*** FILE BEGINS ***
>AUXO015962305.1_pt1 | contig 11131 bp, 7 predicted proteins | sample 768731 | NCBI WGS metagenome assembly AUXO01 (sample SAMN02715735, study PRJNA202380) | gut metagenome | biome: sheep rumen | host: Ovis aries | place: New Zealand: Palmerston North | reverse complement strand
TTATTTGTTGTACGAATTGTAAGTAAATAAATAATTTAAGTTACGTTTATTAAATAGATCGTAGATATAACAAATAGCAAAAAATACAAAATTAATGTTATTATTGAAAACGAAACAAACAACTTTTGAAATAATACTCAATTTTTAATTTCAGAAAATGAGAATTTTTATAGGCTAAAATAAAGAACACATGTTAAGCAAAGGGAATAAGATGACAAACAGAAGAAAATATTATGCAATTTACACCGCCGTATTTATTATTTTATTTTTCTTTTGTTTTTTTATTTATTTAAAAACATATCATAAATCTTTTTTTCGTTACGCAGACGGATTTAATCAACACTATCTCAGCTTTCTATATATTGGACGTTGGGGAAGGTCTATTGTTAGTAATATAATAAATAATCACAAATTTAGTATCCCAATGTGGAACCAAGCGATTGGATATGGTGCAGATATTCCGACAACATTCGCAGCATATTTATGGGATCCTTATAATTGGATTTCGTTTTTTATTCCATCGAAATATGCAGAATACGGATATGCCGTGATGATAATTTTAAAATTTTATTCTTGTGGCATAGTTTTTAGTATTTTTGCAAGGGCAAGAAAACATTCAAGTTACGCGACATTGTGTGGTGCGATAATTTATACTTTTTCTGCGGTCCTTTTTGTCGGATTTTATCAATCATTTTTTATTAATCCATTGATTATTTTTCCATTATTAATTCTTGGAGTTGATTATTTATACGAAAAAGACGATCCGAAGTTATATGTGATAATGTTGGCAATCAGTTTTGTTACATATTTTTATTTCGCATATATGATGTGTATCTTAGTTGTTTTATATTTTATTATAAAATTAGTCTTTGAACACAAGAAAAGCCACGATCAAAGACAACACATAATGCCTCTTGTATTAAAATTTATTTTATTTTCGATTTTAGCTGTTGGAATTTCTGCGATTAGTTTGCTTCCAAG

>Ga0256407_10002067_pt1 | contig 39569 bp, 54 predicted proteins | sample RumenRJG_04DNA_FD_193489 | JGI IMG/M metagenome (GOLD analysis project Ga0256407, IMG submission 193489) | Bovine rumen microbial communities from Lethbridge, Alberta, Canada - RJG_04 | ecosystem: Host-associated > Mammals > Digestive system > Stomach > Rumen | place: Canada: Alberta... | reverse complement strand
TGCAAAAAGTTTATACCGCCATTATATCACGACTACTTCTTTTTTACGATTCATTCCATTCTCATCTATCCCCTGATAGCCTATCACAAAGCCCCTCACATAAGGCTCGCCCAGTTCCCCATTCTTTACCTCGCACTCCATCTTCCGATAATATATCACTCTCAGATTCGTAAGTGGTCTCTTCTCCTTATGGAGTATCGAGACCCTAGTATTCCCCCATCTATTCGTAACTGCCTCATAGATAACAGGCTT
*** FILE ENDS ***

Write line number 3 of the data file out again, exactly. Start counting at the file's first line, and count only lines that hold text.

>Ga0256407_10002067_pt1 | contig 39569 bp, 54 predicted proteins | sample RumenRJG_04DNA_FD_193489 | JGI IMG/M metagenome (GOLD analysis project Ga0256407, IMG submission 193489) | Bovine rumen microbial communities from Lethbridge, Alberta, Canada - RJG_04 | ecosystem: Host-associated > Mammals > Digestive system > Stomach > Rumen | place: Canada: Alberta... | reverse complement strand